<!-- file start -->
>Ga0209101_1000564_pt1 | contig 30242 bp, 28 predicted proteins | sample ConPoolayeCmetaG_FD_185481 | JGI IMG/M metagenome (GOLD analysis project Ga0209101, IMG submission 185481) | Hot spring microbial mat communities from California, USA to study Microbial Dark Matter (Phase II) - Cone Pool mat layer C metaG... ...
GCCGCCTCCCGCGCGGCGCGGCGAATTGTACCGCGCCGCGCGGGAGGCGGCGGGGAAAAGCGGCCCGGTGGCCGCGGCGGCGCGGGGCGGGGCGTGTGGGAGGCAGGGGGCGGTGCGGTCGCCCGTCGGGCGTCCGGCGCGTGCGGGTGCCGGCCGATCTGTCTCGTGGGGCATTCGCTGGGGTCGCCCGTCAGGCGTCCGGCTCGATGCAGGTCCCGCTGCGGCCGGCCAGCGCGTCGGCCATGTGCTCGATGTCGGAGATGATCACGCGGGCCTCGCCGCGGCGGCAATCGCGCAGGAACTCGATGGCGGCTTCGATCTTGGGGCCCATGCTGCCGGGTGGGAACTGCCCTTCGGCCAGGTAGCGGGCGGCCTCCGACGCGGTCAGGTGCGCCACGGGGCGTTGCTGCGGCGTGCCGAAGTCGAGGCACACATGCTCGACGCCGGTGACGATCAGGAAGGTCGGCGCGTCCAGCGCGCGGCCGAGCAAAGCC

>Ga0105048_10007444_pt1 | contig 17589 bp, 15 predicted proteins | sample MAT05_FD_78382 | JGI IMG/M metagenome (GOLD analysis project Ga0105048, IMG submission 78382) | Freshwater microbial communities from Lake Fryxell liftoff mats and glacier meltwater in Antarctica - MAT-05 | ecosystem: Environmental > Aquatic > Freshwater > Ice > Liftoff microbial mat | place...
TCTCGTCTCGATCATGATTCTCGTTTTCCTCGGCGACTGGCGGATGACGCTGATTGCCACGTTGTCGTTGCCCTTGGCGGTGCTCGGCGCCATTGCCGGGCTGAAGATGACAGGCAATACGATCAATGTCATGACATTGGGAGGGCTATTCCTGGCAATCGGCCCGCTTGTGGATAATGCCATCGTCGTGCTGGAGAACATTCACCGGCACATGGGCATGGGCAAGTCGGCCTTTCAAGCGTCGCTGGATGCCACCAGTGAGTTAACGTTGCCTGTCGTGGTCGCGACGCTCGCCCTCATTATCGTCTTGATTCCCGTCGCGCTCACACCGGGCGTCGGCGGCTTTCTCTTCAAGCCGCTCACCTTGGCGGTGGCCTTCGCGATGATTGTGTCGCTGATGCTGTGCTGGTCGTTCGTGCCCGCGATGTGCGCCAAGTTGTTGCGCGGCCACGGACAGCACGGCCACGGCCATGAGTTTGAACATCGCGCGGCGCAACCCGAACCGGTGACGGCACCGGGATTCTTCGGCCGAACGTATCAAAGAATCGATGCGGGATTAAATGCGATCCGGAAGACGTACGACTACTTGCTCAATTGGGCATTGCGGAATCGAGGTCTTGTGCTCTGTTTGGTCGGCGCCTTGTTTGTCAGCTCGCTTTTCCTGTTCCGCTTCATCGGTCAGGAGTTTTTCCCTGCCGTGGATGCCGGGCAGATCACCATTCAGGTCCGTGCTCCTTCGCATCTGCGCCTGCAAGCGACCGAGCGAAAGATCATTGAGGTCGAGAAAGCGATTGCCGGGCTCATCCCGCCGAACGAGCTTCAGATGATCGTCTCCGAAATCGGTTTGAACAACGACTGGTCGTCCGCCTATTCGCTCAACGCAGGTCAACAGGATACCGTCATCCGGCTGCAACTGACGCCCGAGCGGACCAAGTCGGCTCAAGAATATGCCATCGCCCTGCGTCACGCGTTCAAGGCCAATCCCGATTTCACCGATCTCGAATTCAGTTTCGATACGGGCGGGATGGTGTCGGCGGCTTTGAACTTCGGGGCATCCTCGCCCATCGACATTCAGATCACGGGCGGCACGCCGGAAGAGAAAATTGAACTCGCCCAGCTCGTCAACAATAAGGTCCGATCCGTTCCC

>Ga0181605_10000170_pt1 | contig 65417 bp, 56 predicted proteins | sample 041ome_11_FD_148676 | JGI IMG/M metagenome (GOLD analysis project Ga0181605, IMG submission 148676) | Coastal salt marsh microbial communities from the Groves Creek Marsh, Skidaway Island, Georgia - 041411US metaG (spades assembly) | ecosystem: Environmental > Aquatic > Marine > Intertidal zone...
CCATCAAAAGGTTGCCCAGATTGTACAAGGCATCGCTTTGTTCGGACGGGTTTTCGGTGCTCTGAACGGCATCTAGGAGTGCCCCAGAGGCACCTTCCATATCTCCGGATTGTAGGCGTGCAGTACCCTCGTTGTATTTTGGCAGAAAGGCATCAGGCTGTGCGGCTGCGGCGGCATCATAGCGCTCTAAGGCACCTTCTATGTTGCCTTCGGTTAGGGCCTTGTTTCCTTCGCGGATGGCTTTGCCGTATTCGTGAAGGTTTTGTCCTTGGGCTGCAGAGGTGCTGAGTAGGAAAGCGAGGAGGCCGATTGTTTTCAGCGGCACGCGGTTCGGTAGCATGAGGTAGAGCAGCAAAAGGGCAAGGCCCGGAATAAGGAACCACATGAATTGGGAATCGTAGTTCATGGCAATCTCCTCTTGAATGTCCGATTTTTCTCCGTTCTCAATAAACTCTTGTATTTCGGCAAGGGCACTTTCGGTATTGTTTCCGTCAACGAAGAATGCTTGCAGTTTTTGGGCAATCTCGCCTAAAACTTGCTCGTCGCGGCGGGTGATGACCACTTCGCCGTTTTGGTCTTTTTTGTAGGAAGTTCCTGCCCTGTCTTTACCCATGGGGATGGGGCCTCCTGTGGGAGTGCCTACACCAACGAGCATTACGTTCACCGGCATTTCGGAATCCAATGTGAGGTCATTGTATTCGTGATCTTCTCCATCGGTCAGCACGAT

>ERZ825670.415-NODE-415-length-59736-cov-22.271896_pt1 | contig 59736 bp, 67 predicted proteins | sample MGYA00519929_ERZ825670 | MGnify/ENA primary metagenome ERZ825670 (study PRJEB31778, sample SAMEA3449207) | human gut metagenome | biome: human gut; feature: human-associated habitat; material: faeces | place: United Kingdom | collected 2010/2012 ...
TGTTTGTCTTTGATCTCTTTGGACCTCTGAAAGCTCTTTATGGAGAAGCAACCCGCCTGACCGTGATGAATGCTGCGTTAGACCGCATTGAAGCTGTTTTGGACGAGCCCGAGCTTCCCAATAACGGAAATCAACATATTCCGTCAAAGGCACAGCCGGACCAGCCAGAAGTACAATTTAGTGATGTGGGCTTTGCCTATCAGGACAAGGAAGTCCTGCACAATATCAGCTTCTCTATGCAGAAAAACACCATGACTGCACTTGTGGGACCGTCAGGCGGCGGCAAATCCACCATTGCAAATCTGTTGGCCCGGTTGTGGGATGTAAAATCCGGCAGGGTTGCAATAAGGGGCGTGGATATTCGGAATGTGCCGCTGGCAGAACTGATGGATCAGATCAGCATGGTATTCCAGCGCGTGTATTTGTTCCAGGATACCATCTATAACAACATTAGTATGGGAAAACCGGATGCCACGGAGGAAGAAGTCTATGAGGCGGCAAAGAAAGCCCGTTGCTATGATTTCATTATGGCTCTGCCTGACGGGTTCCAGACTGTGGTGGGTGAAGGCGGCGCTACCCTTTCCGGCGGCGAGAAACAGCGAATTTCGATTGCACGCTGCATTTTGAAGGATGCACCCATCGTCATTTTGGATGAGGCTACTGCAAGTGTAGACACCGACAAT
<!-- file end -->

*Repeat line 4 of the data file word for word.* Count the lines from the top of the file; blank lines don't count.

TCTCGTCTCGATCATGATTCTCGTTTTCCTCGGCGACTGGCGGATGACGCTGATTGCCACGTTGTCGTTGCCCTTGGCGGTGCTCGGCGCCATTGCCGGGCTGAAGATGACAGGCAATACGATCAATGTCATGACATTGGGAGGGCTATTCCTGGCAATCGGCCCGCTTGTGGATAATGCCATCGTCGTGCTGGAGAACATTCACCGGCACATGGGCATGGGCAAGTCGGCCTTTCAAGCGTCGCTGGATGCCACCAGTGAGTTAACGTTGCCTGTCGTGGTCGCGACGCTCGCCCTCATTATCGTCTTGATTCCCGTCGCGCTCACACCGGGCGTCGGCGGCTTTCTCTTCAAGCCGCTCACCTTGGCGGTGGCCTTCGCGATGATTGTGTCGCTGATGCTGTGCTGGTCGTTCGTGCCCGCGATGTGCGCCAAGTTGTTGCGCGGCCACGGACAGCACGGCCACGGCCATGAGTTTGAACATCGCGCGGCGCAACCCGAACCGGTGACGGCACCGGGATTCTTCGGCCGAACGTATCAAAGAATCGATGCGGGATTAAATGCGATCCGGAAGACGTACGACTACTTGCTCAATTGGGCATTGCGGAATCGAGGTCTTGTGCTCTGTTTGGTCGGCGCCTTGTTTGTCAGCTCGCTTTTCCTGTTCCGCTTCATCGGTCAGGAGTTTTTCCCTGCCGTGGATGCCGGGCAGATCACCATTCAGGTCCGTGCTCCTTCGCATCTGCGCCTGCAAGCGACCGAGCGAAAGATCATTGAGGTCGAGAAAGCGATTGCCGGGCTCATCCCGCCGAACGAGCTTCAGATGATCGTCTCCGAAATCGGTTTGAACAACGACTGGTCGTCCGCCTATTCGCTCAACGCAGGTCAACAGGATACCGTCATCCGGCTGCAACTGACGCCCGAGCGGACCAAGTCGGCTCAAGAATATGCCATCGCCCTGCGTCACGCGTTCAAGGCCAATCCCGATTTCACCGATCTCGAATTCAGTTTCGATACGGGCGGGATGGTGTCGGCGGCTTTGAACTTCGGGGCATCCTCGCCCATCGACATTCAGATCACGGGCGGCACGCCGGAAGAGAAAATTGAACTCGCCCAGCTCGTCAACAATAAGGTCCGATCCGTTCCC